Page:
Untangling the Food Web Inside Broom Galls
Gall mites (Aceria genistae) were introduced to New Zealand from France and released in 2008 to damage broom (Cytisus scoparius) stems and reduce their vigour. When biocontrol agents are established it is inevitable they will interact with many more organisms than just their target weeds as they become part of new food webs. In Issue 57 we reported finding that the gall mites were carrying microbial spores. At the time, it was not known whether these microbes were fungi or bacteria and whether they were helping or hindering the activity of the gall mite. Researchers wanted to explore whether there is a synergistic relationship between the microbes and the gall mites that is important in gall formation, and therefore whether they play a role in regulating the growth of the broom. “We are always interested in learning what makes some agents more successful than others so we can make better agent choices in the future,” said Zhi- Qiang Zhang, the acarologist leading this project.
Several years down the track, and after input from a range of scientific disciplines, we have learnt that there are a diverse range of microbes associated with the broom galls and gall mites in New Zealand and similar genera in France. Chantal Probst collected galled stems from broom plants in both countries. Using DNA analysis she isolated more than 80 genera of fungi, yeast and bacteria from the New Zealand samples and almost 50 genera from the French samples (which were also fewer in number), a much higher diversity than expected. Pinpointing the origin of the microbes found on the New Zealand plants, although desirable from a biosecurity perspective, was not possible since there is no historical record of which microbes occur naturally in New Zealand to use as a reference.
The next question was whether the microbes were pathogenic to the broom plants. Experiments were designed to determine if the common microbes could form galls themselves, in the absence or presence of the gall mites. “Secondary to this, we needed to determine whether the microbes affected the growth and survival of the plant in any way,” explained Zhi-Qiang. This work was done in two phases: firstly in glasshouses and then using field studies based in North Canterbury. In phase one young broom plants were inoculated with fungi (two species of Fusarium and one species of Phoma) and one species of bacterium (Pantoea) extracted from broom galls. These were compared with three different controls, which included a positive inoculation with a known pathogen (Fusarium tumidum). There were five replicates of each treatment and the experiment was repeated three times. The results indicated that, after 6 weeks, there was no difference in the growth rate of the inoculated plants and the control plants that were untreated. There were no galls visible either, suggesting that the isolates were not able to induce gall formation in the absence of the mite within this time frame.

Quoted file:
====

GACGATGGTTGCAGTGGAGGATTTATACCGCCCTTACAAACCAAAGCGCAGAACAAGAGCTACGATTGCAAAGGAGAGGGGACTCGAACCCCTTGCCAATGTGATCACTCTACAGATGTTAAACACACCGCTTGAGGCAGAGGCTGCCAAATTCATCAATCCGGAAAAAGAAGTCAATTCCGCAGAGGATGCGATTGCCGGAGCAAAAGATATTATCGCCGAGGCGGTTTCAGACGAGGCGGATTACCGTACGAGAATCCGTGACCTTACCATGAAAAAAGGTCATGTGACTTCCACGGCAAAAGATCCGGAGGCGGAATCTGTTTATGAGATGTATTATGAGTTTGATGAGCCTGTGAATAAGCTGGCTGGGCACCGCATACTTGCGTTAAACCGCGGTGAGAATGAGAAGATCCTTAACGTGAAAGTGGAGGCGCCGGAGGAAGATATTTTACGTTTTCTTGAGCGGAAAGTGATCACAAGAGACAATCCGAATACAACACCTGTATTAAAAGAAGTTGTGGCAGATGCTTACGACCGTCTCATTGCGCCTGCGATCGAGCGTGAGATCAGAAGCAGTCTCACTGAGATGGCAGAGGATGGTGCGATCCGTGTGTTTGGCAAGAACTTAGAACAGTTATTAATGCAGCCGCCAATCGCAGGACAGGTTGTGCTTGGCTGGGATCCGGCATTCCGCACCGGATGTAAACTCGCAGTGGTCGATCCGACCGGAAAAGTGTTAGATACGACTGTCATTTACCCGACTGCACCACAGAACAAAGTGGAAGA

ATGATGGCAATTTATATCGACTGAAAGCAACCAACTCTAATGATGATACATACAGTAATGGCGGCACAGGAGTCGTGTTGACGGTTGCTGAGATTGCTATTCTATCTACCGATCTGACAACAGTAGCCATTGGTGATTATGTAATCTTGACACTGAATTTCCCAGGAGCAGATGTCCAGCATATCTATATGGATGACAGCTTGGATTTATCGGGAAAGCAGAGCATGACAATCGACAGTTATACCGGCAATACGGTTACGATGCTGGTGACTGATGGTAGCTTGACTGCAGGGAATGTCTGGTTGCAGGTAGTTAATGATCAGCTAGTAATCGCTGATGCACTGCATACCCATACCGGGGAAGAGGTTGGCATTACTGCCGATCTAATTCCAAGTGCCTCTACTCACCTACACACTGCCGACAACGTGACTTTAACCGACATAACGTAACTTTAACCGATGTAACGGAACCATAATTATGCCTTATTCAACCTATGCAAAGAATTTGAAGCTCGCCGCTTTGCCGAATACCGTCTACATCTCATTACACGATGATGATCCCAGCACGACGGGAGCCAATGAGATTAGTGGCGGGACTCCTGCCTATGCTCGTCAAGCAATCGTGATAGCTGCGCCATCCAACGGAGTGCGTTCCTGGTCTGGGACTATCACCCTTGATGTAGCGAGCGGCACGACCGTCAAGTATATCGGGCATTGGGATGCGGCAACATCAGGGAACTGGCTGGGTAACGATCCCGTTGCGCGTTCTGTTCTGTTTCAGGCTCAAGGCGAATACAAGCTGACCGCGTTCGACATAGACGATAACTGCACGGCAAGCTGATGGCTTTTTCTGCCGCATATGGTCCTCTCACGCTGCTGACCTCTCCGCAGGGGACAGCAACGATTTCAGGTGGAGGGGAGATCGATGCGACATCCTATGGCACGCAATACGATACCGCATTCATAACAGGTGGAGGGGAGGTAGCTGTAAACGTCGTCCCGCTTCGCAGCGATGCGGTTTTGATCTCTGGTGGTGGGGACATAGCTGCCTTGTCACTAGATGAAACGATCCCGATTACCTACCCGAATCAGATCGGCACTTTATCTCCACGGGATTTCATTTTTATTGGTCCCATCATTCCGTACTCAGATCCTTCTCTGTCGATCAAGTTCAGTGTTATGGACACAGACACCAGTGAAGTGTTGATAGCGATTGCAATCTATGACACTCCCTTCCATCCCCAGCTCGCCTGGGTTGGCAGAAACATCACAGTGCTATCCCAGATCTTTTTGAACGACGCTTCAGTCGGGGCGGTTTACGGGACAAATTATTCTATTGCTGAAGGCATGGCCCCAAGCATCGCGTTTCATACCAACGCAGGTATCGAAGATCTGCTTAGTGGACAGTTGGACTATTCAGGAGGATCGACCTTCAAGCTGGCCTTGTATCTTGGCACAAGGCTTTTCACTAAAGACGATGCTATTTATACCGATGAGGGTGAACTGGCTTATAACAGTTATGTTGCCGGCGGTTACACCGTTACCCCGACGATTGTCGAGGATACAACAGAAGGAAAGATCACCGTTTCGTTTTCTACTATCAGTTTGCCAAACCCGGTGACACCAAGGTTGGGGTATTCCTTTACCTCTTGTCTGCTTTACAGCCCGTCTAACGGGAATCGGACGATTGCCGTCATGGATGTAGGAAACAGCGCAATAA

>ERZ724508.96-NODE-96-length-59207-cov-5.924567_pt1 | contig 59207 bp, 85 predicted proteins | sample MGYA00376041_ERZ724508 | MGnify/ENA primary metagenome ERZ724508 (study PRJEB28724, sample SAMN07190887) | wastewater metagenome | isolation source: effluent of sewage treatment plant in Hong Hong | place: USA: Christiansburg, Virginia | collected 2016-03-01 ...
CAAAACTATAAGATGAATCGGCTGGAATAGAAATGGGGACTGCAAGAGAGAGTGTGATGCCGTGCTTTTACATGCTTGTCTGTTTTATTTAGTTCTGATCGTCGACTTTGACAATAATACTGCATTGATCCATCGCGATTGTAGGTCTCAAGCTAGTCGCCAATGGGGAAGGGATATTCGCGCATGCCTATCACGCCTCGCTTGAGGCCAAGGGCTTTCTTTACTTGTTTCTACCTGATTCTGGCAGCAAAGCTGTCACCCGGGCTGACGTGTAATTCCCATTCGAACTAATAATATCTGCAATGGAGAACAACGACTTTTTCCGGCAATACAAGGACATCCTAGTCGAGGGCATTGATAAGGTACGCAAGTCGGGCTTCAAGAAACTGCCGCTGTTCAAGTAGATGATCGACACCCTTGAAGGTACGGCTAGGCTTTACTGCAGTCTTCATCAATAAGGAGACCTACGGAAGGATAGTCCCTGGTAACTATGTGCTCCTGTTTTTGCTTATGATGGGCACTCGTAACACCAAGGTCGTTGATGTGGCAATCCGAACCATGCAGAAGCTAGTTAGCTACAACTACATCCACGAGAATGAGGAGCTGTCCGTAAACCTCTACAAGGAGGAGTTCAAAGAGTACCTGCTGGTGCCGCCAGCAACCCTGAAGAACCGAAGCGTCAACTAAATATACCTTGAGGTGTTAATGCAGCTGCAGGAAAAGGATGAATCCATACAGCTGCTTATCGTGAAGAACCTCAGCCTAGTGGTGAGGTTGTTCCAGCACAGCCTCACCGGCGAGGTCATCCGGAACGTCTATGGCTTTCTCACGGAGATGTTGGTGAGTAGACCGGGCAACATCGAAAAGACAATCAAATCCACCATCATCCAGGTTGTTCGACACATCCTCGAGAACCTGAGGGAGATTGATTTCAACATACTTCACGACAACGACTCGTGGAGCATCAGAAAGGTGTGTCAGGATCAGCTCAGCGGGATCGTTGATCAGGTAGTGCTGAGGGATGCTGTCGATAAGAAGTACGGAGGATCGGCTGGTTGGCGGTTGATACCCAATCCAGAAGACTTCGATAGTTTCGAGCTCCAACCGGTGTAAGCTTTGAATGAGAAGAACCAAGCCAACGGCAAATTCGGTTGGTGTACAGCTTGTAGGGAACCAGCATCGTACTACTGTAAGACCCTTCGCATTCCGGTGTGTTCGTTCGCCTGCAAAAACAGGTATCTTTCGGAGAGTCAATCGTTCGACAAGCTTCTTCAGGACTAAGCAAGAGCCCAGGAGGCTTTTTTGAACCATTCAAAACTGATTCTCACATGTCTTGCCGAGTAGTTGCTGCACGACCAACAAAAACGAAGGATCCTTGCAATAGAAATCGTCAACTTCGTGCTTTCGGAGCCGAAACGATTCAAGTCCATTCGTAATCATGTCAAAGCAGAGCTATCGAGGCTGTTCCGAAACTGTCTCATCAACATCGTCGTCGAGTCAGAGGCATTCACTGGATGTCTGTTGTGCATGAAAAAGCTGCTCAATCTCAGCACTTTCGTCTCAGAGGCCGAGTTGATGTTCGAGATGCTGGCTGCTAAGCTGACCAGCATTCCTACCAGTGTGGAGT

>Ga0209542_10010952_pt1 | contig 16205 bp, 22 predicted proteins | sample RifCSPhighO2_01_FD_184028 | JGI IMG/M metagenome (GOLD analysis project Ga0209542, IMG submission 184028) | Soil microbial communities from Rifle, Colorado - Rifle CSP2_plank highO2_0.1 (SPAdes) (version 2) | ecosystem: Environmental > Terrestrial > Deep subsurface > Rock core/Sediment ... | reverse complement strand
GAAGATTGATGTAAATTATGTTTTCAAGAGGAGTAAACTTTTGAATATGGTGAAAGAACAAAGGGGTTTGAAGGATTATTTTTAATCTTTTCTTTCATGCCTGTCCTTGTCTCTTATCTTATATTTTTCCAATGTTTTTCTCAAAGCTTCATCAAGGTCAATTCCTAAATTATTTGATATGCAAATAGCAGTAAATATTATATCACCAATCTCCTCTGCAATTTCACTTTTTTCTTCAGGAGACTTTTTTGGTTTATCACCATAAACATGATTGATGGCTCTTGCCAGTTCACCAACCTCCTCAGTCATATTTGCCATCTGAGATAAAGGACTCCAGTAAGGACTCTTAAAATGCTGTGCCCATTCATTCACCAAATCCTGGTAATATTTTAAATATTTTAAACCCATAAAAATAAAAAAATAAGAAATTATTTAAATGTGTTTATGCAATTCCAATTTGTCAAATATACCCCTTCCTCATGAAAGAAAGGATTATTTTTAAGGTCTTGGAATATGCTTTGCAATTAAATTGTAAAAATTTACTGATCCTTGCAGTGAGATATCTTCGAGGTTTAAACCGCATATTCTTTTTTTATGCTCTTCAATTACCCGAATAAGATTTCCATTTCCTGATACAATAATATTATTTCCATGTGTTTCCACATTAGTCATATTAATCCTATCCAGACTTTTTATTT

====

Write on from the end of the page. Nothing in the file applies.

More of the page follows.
Phase two is currently underway at a trial site on Leslie Hill Station near Hanmer Springs. At this site, the number of fungal isolates, the abundance of gall mites and the number of predatory mites (that reduce the number of gall mites) are being manipulated. Early results indicate that the gall mites are doing a good job of inducing galls on the broom, which is leading to lower plant survival. The broom gall mite is under attack from predatory mites, but broom plants treated with a miticide that specifi cally targets predatory mites (therefore allowing the gall mite populations to increase in abundance) did not appear to be adversely affected in terms of survival. Despite the predatory mites, the broom gall mites are still able to perform well. The galls offer some protection to the broom gall mites, and it appears that predatory mite numbers build up too late in the season to have a major impact. However, if mites are to be shifted to new sites, establishment success is likely to be greater if done early in the season (October–December) before predator numbers build up. Again no galls have been formed during the 2 years that the field experiment has been running, except by the gall mites, backing up the lab results suggesting that microbes are not involved in gall formation.
“The overall food web associated with broom galls has proved quite diffi cult to untangle,” said Zhi-Qiang. We have confirmed that there are fungivore–fungi–plant interactions and predatory–prey–plant interactions going on, in what is known as a reticulated trophic web, linked by polyphagous mites (see graphic). “There are still many complexities to unravel before we are able to determine the true relationship between the microbes and the gall mites,” remarked Quentin Paynter. It is possible that the microbes only attach themselves to the mites once they have been blown onto the plant and they are literally hitching a lift on the body of the mite to the part of the plant that they can infect. This was supported by the results shown from the glasshouse experiments and would defi nitely mean that the relationship between the microbes and the mites has an important benefi cial effect on broom control. A logical extension to this research would be to confirm the role of the microbes found, but given their diversity, this could take a considerable amount of time and funding, so opportunities for students to undertake this research are being explored.
This research was funded by the Ministry of Business, Innovation and Employment as part of Landcare Research’s Beating Weeds Programme and Capability Funding.